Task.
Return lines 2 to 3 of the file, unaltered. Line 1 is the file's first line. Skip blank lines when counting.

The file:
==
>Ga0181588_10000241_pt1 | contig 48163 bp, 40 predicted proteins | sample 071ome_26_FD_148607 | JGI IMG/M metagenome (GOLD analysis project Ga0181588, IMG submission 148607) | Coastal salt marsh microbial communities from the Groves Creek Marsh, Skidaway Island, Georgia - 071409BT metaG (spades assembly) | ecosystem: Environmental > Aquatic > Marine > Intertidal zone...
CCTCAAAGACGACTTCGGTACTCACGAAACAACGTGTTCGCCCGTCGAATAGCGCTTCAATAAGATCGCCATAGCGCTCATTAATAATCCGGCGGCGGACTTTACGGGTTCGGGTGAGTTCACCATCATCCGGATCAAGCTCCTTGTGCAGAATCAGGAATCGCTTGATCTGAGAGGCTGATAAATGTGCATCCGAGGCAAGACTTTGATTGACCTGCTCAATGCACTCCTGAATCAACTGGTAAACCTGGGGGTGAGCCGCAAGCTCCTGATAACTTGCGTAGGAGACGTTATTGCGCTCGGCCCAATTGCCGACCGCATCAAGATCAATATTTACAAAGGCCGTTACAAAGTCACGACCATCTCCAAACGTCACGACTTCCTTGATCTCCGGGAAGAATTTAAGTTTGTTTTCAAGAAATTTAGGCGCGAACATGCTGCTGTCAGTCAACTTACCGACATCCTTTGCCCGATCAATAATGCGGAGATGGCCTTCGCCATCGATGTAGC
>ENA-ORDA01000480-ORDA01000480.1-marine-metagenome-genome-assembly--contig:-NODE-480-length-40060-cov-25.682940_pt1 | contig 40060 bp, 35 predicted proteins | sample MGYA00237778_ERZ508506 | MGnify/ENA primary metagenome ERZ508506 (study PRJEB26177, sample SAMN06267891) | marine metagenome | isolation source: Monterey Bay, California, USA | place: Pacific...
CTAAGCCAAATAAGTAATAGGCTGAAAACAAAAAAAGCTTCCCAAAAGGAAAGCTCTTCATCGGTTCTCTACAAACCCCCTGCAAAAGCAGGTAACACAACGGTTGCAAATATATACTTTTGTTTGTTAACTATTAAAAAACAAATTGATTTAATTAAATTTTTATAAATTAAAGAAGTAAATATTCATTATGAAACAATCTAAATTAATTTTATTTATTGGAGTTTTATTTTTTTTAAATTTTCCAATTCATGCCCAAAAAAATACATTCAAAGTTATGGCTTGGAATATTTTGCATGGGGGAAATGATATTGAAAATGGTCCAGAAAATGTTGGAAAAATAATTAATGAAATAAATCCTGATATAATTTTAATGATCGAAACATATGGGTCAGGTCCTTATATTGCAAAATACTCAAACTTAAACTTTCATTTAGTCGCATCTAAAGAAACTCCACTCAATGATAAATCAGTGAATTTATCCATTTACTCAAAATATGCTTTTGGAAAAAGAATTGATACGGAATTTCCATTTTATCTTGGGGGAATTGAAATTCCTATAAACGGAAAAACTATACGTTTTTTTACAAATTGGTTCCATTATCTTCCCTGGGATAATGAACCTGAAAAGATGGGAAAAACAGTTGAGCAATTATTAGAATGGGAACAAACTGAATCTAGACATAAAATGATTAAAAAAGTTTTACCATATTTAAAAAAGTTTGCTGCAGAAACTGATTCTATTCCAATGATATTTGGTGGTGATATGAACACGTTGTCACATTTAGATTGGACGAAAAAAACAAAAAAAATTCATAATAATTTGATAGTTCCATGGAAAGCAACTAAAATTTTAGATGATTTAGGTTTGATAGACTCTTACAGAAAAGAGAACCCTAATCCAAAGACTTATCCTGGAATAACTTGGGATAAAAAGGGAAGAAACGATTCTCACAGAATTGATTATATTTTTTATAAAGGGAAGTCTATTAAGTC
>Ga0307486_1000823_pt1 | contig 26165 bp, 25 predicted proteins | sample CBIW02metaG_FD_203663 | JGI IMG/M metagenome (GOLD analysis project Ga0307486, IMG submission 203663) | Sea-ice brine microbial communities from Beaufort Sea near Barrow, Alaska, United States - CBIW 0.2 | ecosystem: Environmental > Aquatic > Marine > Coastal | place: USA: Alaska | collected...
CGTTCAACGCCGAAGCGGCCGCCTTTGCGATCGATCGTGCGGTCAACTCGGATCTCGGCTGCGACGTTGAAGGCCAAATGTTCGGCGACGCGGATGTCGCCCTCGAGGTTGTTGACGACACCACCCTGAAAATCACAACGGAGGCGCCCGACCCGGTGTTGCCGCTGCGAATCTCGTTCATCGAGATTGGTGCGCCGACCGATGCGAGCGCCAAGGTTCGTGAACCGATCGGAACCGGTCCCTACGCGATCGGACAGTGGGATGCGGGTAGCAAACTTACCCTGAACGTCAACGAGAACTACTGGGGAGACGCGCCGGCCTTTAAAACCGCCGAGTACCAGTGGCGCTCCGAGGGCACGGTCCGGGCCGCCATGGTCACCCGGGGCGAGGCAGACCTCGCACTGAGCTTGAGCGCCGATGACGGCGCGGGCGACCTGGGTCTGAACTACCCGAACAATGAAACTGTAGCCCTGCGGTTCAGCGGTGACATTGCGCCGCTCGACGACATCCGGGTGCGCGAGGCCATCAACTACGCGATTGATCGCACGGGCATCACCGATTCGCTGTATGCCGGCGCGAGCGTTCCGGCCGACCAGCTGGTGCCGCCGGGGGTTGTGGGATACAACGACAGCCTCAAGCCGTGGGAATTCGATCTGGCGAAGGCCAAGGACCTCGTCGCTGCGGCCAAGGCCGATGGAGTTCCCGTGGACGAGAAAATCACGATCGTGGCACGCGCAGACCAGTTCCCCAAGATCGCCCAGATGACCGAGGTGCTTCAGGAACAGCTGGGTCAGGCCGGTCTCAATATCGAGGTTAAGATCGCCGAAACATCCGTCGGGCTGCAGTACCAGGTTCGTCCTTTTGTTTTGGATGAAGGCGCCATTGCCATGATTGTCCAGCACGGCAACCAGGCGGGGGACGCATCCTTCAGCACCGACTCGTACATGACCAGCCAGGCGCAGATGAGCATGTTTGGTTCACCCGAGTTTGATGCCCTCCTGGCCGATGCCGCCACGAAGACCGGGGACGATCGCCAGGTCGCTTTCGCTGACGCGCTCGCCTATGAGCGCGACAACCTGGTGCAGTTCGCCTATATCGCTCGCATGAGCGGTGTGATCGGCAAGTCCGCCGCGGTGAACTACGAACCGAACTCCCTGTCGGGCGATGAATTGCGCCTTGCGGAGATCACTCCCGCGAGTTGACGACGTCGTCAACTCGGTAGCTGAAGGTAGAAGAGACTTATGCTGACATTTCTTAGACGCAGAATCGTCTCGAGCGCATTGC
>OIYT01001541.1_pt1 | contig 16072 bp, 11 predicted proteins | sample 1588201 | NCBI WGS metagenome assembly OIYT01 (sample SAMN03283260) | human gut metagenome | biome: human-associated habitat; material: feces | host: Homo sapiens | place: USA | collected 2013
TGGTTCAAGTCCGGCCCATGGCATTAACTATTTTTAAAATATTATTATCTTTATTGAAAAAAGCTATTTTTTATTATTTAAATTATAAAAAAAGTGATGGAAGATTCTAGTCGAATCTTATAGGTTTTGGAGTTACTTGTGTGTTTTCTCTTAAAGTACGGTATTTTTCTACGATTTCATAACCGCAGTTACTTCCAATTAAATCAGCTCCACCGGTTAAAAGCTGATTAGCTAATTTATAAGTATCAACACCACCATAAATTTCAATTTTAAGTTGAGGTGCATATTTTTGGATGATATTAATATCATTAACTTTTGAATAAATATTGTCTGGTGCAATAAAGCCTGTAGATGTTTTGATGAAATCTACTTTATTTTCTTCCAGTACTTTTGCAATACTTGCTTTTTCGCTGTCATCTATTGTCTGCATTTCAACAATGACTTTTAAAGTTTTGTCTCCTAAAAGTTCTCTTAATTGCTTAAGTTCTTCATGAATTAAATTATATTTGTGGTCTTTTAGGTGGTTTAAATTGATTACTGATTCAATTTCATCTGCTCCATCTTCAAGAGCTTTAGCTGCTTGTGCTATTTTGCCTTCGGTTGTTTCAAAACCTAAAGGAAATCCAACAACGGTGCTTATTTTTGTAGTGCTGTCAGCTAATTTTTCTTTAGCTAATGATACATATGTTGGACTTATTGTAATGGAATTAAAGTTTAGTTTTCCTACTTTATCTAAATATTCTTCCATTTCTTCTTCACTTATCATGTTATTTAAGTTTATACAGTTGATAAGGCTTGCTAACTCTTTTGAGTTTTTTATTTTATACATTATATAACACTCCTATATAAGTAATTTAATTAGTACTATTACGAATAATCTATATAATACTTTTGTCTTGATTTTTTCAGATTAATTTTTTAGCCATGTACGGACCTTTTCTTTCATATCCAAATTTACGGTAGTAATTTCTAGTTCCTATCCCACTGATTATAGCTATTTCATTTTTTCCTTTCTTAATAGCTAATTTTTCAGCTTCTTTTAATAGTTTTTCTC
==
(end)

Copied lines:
CCTCAAAGACGACTTCGGTACTCACGAAACAACGTGTTCGCCCGTCGAATAGCGCTTCAATAAGATCGCCATAGCGCTCATTAATAATCCGGCGGCGGACTTTACGGGTTCGGGTGAGTTCACCATCATCCGGATCAAGCTCCTTGTGCAGAATCAGGAATCGCTTGATCTGAGAGGCTGATAAATGTGCATCCGAGGCAAGACTTTGATTGACCTGCTCAATGCACTCCTGAATCAACTGGTAAACCTGGGGGTGAGCCGCAAGCTCCTGATAACTTGCGTAGGAGACGTTATTGCGCTCGGCCCAATTGCCGACCGCATCAAGATCAATATTTACAAAGGCCGTTACAAAGTCACGACCATCTCCAAACGTCACGACTTCCTTGATCTCCGGGAAGAATTTAAGTTTGTTTTCAAGAAATTTAGGCGCGAACATGCTGCTGTCAGTCAACTTACCGACATCCTTTGCCCGATCAATAATGCGGAGATGGCCTTCGCCATCGATGTAGC
>ENA-ORDA01000480-ORDA01000480.1-marine-metagenome-genome-assembly--contig:-NODE-480-length-40060-cov-25.682940_pt1 | contig 40060 bp, 35 predicted proteins | sample MGYA00237778_ERZ508506 | MGnify/ENA primary metagenome ERZ508506 (study PRJEB26177, sample SAMN06267891) | marine metagenome | isolation source: Monterey Bay, California, USA | place: Pacific...